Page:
Uniform Time Act

The Uniform Time Act of 1966, Pub.L. 89–387, 80 Stat. 107, enacted April 13, 1966, was a Law of the United States to "promote the adoption and observance of uniform time within the standard time zones" prescribed by the Standard Time Act of 1918. Its intended effect was to simplify the official pattern of where and when daylight saving time (DST) is applied within the U.S. Prior to this law, each state had its own scheme for when DST would begin and end, and in some cases, which parts of the state should use it.[1]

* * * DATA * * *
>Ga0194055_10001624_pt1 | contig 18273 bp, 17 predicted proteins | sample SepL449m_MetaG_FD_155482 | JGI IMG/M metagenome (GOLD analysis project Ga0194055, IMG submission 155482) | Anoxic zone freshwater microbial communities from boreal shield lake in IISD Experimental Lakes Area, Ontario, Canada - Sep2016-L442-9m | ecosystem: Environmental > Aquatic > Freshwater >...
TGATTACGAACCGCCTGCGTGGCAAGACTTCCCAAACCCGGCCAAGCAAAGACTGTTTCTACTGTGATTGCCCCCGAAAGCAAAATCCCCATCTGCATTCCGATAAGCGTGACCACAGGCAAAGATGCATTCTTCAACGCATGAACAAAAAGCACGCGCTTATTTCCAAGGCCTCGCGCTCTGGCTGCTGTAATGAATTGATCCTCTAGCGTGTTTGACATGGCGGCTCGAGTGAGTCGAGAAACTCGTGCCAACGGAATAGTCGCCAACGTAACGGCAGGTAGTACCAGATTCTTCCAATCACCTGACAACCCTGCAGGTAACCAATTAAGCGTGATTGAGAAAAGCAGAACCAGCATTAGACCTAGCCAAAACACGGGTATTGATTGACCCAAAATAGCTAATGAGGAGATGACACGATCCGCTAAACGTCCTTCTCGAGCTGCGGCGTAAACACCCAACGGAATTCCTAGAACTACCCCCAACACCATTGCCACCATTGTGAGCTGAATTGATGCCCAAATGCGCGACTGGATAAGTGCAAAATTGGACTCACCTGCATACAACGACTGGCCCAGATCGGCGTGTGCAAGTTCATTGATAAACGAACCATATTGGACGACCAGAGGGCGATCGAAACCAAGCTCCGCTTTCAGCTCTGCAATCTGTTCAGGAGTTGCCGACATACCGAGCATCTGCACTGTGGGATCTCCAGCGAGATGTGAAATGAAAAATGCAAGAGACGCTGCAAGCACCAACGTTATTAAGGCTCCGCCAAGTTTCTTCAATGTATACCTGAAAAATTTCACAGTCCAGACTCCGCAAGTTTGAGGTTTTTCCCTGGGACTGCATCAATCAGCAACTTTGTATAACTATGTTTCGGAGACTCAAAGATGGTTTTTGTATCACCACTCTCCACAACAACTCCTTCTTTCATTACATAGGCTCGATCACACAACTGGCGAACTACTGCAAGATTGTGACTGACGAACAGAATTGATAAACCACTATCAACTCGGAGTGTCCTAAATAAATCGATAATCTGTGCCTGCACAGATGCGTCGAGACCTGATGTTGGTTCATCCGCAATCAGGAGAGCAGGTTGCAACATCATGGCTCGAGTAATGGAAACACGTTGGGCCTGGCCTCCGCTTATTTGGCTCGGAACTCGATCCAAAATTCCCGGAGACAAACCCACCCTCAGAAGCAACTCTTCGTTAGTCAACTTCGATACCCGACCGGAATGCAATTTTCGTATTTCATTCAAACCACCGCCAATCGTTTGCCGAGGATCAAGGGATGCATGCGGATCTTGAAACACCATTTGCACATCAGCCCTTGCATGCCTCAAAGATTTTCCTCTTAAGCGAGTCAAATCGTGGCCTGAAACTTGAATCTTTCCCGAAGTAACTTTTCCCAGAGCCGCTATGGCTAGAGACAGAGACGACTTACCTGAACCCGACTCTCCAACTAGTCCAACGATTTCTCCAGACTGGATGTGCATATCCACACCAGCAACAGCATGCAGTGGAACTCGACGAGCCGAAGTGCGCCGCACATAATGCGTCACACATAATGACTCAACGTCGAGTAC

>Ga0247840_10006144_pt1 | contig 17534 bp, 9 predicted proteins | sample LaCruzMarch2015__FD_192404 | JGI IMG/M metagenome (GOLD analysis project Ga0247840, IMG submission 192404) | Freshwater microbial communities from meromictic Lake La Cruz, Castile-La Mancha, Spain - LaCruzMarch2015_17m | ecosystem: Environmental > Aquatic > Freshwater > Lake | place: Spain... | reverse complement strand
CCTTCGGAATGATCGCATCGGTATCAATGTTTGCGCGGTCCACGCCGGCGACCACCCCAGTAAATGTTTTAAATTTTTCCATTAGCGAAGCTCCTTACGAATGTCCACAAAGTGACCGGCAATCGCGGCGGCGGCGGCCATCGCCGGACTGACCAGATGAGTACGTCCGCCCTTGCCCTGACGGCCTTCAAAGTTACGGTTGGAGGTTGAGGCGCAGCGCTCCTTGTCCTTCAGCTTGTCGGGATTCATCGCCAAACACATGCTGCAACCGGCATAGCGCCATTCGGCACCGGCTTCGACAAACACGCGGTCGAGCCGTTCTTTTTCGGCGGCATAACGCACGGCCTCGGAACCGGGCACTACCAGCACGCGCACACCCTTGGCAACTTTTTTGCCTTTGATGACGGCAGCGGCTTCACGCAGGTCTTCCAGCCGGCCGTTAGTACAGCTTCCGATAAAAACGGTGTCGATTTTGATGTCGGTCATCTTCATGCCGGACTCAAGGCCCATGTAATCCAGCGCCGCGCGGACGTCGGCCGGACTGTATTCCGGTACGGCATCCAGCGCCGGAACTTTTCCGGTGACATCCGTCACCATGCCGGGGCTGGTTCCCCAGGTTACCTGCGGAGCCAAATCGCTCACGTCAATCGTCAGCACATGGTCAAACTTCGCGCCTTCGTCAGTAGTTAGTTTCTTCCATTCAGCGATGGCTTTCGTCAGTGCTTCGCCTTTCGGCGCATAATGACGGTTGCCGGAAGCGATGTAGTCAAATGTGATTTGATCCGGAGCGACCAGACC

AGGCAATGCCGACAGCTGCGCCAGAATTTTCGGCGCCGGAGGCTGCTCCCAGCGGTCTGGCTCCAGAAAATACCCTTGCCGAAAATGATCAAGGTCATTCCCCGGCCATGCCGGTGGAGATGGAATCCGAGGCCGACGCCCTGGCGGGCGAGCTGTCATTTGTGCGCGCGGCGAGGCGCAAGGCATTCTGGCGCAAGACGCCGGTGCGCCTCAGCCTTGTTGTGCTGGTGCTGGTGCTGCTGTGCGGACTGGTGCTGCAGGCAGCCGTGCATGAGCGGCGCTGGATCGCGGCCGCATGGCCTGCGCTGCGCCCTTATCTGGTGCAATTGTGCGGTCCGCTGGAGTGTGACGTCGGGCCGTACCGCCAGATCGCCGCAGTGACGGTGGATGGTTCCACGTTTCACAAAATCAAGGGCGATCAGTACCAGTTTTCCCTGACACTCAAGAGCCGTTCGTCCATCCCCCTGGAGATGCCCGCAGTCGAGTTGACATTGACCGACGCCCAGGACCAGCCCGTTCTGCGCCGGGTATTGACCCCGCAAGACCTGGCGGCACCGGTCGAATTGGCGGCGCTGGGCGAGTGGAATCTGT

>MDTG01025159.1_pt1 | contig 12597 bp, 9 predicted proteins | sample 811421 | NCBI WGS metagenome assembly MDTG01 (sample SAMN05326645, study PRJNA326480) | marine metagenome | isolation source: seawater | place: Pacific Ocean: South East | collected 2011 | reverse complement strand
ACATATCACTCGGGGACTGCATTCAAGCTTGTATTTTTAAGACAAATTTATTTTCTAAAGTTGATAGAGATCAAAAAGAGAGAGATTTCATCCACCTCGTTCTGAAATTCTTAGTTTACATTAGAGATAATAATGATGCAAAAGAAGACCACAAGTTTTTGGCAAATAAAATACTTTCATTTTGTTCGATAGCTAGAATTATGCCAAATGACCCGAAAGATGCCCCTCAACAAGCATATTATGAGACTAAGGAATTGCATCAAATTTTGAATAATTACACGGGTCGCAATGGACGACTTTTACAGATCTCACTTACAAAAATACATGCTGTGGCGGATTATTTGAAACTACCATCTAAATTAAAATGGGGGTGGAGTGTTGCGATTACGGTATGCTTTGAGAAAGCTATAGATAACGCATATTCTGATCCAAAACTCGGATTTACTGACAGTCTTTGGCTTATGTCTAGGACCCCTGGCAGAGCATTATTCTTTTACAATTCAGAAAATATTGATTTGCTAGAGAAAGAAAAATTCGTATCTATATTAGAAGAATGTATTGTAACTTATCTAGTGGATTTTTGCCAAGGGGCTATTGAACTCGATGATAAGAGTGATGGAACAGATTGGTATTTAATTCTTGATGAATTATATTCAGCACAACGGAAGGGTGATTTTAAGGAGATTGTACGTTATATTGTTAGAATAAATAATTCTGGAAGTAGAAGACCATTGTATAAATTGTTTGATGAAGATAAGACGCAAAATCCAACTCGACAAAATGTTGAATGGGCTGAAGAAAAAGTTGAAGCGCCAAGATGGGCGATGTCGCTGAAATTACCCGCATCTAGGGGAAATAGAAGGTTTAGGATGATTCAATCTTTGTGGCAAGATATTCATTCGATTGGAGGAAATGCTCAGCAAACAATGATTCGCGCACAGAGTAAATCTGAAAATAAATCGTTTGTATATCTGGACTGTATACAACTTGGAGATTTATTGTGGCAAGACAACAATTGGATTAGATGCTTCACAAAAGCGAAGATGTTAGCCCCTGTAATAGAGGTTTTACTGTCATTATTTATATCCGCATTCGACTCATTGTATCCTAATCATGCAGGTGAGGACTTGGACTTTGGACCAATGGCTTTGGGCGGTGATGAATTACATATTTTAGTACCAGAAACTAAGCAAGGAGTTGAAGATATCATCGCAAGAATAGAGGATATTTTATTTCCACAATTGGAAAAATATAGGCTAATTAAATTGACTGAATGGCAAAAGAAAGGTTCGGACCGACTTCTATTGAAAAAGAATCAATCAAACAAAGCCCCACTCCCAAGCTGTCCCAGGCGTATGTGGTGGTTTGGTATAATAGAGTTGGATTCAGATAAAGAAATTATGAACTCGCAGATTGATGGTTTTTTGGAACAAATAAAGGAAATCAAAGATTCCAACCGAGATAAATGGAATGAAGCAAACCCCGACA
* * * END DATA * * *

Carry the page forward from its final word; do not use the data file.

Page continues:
Uniform Time Act
Long titleAn Act to promote the observance of a uniform system of time throughout the United States.
NicknamesUniform Time Act of 1966
Enacted bythe 89th United States Congress
EffectiveApril 1, 1967
Citations
Public law89-387
Statutes at Large80 Stat. 107
Codification
Acts amendedStandard Time Act of 1918
Titles amended15 U.S.C.: Commerce and Trade
U.S.C. sections created15 U.S.C. ch. 6, subch. IX §§ 260–267
Legislative history
  • Introduced in the Senate as S. 1404
  • Passed the House on March 16, 1966 (292–93, in lieu of H.R. 6785)
  • Reported by the joint conference committee on March 30, 1966; agreed to by the House on March 30, 1966 (282–91) and by the on  
  • Signed into law by President Lyndon B. Johnson on April 13, 1966